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Google says it's ready to file antitrust complaints if telcos abuse their network control

Google spoke to reporters today and warned that if broadband service providers abuse a possible right given by the government, it will step up and file anti-trust complaints. The issue boils down to net neutrality, which has been large ongoing issue between broadband service providers, companies, schools and the government. Google says that it hopes that legislators will support net neutrality, which will prevent large telcos and cable companies from creating tiered networks, charging more for a certain type of use than another, even though the data travels on the same network.

Google said that it will not hesitate to file anti-trust complaints against any company that abuses their control over network bandwidth and prices. However, this control has not been handed over from the government just yet. Although the US Senate Commerce Committee approved a communications reform last week that allows telephone companies to offer subscription based television services to customers.

Vint Cerf, a Google vice president told reporters that "if the legislators insist on neutrality, we will be happy. If they do not put it in, we will be less happy but then we will have to wait and see whether or not there actually is any abuse." Google, like many other content-driven companies -- including Microsoft -- support net neutrality. "My company, along with many others believes that the Internet should stay open and accessible to everyone equally."

Several communications and network companies including Cisco, oppose net neutrality simply because their business is based on network control and bandwidth. Last week, DailyTech reported that the net neutrality debate received two new proposals from two groups. The Center for Democracy and Technology (CDT) and the New Yorkers for Fair Use both offered their own proposals on how net neutrality should be handled. Both of the groups offered similar views, saying that US legislators should distinguish the Internet from other types of networks. Tiered networks would be okay as long as the Internet itself remained neutral, said both groups.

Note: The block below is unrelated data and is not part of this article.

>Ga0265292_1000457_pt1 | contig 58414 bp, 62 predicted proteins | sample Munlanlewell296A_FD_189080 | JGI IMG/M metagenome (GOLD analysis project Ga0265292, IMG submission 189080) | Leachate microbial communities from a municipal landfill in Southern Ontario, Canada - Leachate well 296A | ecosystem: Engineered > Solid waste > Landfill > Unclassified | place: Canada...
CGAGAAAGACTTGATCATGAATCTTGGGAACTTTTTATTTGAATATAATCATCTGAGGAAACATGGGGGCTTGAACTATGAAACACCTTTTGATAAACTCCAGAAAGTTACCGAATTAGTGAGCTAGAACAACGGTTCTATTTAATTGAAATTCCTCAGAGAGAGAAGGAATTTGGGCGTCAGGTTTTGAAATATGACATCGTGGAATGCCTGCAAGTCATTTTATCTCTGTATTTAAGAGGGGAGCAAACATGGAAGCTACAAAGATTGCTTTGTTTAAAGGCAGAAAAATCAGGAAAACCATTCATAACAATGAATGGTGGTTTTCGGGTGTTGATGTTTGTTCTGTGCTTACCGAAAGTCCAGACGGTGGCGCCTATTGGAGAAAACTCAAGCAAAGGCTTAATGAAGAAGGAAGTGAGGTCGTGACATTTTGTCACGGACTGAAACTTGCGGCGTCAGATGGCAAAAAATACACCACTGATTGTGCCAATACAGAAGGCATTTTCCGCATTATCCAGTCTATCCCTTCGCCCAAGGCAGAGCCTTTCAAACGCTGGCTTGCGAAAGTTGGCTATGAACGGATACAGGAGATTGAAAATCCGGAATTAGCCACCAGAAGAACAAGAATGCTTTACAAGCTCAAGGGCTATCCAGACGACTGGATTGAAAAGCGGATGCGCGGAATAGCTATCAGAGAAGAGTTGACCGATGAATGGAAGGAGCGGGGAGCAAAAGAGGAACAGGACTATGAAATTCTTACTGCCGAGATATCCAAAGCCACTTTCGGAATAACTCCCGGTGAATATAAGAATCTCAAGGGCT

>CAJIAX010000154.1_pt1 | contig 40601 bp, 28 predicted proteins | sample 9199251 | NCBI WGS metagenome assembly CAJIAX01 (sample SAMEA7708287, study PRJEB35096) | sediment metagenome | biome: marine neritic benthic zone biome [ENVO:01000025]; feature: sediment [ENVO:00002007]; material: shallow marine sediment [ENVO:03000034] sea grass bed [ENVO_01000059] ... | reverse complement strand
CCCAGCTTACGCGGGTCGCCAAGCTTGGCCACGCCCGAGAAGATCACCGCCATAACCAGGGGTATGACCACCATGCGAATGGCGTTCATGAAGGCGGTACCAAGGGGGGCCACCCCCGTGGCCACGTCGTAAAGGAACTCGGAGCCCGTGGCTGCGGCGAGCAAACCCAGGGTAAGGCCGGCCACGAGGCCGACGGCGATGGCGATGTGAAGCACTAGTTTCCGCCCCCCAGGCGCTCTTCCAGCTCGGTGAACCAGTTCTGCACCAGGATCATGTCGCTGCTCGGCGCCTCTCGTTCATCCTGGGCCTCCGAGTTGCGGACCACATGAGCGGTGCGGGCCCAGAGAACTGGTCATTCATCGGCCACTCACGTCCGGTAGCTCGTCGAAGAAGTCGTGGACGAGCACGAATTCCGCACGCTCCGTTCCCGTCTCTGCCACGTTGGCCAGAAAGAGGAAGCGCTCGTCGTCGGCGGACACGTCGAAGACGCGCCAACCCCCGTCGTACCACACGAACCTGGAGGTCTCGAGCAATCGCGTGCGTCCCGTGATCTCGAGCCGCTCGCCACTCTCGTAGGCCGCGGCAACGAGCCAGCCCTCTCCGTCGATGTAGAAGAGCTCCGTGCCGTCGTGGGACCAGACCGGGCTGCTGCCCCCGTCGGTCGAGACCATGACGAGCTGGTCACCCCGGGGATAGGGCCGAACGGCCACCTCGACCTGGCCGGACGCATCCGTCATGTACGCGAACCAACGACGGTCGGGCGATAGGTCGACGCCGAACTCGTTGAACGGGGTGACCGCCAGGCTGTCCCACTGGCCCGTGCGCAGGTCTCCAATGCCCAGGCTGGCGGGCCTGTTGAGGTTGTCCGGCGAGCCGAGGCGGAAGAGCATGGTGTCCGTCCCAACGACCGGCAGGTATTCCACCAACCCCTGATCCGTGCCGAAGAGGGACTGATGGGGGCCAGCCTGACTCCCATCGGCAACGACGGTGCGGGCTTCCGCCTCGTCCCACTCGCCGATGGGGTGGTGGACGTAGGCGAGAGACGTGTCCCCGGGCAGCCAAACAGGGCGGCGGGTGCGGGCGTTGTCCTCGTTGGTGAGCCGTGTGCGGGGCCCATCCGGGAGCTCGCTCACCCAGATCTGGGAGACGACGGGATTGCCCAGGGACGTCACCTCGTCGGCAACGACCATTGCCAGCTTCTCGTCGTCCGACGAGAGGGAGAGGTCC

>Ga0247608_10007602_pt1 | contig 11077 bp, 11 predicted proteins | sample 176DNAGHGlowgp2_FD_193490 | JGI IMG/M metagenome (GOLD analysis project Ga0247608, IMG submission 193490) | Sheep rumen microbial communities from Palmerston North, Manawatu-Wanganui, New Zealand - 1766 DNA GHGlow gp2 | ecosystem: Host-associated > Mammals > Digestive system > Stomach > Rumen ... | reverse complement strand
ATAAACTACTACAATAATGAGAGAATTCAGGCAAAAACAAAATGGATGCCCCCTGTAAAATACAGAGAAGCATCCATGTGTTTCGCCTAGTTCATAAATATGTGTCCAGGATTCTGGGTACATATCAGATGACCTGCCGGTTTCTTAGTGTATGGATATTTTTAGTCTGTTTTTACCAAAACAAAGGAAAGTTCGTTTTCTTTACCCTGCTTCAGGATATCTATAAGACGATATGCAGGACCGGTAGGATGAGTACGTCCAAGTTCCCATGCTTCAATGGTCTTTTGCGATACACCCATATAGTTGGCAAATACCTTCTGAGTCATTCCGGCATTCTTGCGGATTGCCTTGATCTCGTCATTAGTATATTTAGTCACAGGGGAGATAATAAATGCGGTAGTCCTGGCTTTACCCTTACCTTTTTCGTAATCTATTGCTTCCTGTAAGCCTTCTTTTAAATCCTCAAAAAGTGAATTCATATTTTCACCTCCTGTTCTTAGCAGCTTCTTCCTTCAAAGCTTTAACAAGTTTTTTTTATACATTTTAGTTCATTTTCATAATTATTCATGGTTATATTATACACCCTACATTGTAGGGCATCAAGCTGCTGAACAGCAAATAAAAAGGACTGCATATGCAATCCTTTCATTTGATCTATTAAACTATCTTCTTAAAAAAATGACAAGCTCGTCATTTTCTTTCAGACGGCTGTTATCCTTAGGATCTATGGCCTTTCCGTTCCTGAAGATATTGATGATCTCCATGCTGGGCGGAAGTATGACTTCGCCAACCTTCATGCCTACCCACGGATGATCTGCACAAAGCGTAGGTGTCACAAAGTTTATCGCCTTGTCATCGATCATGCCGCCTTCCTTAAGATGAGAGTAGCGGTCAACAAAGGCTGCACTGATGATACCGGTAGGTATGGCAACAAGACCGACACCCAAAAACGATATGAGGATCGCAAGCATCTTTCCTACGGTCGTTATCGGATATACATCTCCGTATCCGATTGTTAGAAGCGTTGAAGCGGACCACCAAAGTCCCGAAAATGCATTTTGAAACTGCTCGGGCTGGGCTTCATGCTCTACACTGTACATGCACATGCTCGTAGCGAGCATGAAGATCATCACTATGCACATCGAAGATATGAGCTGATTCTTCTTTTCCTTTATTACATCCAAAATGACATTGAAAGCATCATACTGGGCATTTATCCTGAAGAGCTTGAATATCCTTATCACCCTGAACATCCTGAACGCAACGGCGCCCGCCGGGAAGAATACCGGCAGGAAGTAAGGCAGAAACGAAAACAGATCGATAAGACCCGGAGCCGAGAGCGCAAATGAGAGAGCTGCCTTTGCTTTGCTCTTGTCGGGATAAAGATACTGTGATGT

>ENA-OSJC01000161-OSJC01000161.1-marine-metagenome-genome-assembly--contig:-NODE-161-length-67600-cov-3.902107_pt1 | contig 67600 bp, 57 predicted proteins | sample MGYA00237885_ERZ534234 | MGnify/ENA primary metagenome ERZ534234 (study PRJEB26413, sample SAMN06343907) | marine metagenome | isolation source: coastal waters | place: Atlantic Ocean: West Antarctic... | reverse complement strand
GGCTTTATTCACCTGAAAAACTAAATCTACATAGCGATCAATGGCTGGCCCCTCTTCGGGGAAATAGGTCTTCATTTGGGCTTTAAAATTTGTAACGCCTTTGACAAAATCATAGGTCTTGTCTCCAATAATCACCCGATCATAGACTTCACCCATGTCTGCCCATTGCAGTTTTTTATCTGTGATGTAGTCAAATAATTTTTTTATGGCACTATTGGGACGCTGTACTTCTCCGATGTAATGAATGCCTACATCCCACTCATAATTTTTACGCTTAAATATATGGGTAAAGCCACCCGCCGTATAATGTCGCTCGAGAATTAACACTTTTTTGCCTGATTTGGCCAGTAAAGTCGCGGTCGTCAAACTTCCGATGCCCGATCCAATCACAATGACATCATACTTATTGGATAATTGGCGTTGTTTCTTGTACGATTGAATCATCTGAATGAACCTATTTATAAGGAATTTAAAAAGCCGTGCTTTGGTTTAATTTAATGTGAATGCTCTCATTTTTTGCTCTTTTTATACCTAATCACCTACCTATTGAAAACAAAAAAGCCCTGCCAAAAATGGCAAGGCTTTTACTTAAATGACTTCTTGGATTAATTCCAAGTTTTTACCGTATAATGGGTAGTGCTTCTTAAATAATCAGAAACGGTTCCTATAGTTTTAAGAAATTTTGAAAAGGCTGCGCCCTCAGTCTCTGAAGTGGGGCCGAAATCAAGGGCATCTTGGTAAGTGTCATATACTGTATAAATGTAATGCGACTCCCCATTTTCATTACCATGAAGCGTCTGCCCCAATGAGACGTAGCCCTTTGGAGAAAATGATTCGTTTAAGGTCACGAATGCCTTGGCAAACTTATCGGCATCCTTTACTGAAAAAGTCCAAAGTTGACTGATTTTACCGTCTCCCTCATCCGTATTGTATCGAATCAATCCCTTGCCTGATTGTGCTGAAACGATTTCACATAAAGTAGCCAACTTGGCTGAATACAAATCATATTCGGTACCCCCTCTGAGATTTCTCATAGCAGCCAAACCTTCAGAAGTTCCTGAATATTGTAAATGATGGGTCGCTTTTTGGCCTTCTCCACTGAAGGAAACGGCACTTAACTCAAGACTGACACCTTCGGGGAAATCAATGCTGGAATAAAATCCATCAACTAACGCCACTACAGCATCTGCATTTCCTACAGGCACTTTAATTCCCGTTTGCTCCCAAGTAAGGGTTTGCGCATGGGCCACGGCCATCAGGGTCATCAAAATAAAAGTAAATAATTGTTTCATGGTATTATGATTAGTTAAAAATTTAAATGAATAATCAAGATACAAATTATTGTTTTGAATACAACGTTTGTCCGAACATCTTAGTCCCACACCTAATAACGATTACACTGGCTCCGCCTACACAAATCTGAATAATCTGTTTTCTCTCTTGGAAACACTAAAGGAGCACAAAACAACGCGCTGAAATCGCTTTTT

Although several major telcos have said that the government and companies like Google are concerned over nothing, many companies supporting net neutrality say that given the chance, large telcos would create tiered networks in a heart beat. Without a neutrality bill protecting equal Internet access, Google fears that fair competition would be stifled and prices would soar.

"We are worried that some of the broadband service providers will interfere with that principle and will attempt to use their control over broadband transport facilities to interfere with services of competitors," said Cert.

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RE: What's wrong with Tiered Networks?
By jtesoro on 7/7/2006 10:15:32 AM , Rating: 2
My reading comprehension is OK. Your sentence construction needs improvement.

RE: What's wrong with Tiered Networks?
By masher2 on 7/7/2006 10:20:51 AM , Rating: 2
Lol, why not change the habits of a lifetime and simply admit your error? Misreading a sentence isn't a crime, you know.

RE: What's wrong with Tiered Networks?
By jtesoro on 7/7/2006 10:41:33 AM , Rating: 2
What's this about "habits of a lifetime" now? In another discussion you had with someone, you harped about not attacking the poster and similar talk. And yet you do the same. A few times if I might add.

You think your post is clear. I don't. Let's disagree and leave it at that.

By masher2 on 7/7/2006 11:39:44 AM , Rating: 2
> "You think your post is clear. I don't. Let's disagree and leave it at that"

Instead of leaving the discussion with a pointless argument over my phrasing, why not address the point itself? My statement was:

"Net neutrality is intended to frustrate the deployment of new, advanced services...unless those services are provided to every single packet over the Internet, and at the exact same price...

Now, instead of quibbling over extraneous ellipses, why not focus on the meat of the matter. Net Neutrality has a very clear intent, to bar introduction of any new Internet service, unless they are offered as a "base service" without additional cost.

That is going to frustrate and delay some advances for decades to come. If you have concerns with telco monopoly power-- address those concerns. But Net Neutrality is focused entirely on a different matter.

> "In another discussion you had with someone, you harped about not attacking the poster and similar talk. And yet you do the same"

Fair enough; I retract the statement.

"Well, there may be a reason why they call them 'Mac' trucks! Windows machines will not be trucks." -- Microsoft CEO Steve Ballmer
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